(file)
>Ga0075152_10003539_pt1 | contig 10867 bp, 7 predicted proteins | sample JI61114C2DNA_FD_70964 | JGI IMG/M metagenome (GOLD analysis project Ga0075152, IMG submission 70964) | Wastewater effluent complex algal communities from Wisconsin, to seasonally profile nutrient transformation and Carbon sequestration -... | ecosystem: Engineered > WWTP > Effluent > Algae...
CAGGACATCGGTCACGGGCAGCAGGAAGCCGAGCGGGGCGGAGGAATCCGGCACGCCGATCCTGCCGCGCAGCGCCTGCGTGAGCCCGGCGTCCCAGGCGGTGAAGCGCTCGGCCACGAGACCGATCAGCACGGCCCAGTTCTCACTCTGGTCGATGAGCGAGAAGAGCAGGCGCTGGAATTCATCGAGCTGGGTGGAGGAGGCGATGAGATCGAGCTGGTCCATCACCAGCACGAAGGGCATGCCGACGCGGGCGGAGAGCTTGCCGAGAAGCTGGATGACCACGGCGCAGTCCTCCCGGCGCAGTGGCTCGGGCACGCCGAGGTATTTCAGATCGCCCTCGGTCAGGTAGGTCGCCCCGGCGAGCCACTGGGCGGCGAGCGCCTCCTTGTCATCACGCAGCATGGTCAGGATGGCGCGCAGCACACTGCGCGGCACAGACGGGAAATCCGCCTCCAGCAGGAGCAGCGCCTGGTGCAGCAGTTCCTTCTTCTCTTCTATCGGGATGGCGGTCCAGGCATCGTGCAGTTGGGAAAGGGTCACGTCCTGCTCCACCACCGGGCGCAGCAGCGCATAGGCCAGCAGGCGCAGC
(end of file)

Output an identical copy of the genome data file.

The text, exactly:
>Ga0075152_10003539_pt1 | contig 10867 bp, 7 predicted proteins | sample JI61114C2DNA_FD_70964 | JGI IMG/M metagenome (GOLD analysis project Ga0075152, IMG submission 70964) | Wastewater effluent complex algal communities from Wisconsin, to seasonally profile nutrient transformation and Carbon sequestration -... | ecosystem: Engineered > WWTP > Effluent > Algae...
CAGGACATCGGTCACGGGCAGCAGGAAGCCGAGCGGGGCGGAGGAATCCGGCACGCCGATCCTGCCGCGCAGCGCCTGCGTGAGCCCGGCGTCCCAGGCGGTGAAGCGCTCGGCCACGAGACCGATCAGCACGGCCCAGTTCTCACTCTGGTCGATGAGCGAGAAGAGCAGGCGCTGGAATTCATCGAGCTGGGTGGAGGAGGCGATGAGATCGAGCTGGTCCATCACCAGCACGAAGGGCATGCCGACGCGGGCGGAGAGCTTGCCGAGAAGCTGGATGACCACGGCGCAGTCCTCCCGGCGCAGTGGCTCGGGCACGCCGAGGTATTTCAGATCGCCCTCGGTCAGGTAGGTCGCCCCGGCGAGCCACTGGGCGGCGAGCGCCTCCTTGTCATCACGCAGCATGGTCAGGATGGCGCGCAGCACACTGCGCGGCACAGACGGGAAATCCGCCTCCAGCAGGAGCAGCGCCTGGTGCAGCAGTTCCTTCTTCTCTTCTATCGGGATGGCGGTCCAGGCATCGTGCAGTTGGGAAAGGGTCACGTCCTGCTCCACCACCGGGCGCAGCAGCGCATAGGCCAGCAGGCGCAGC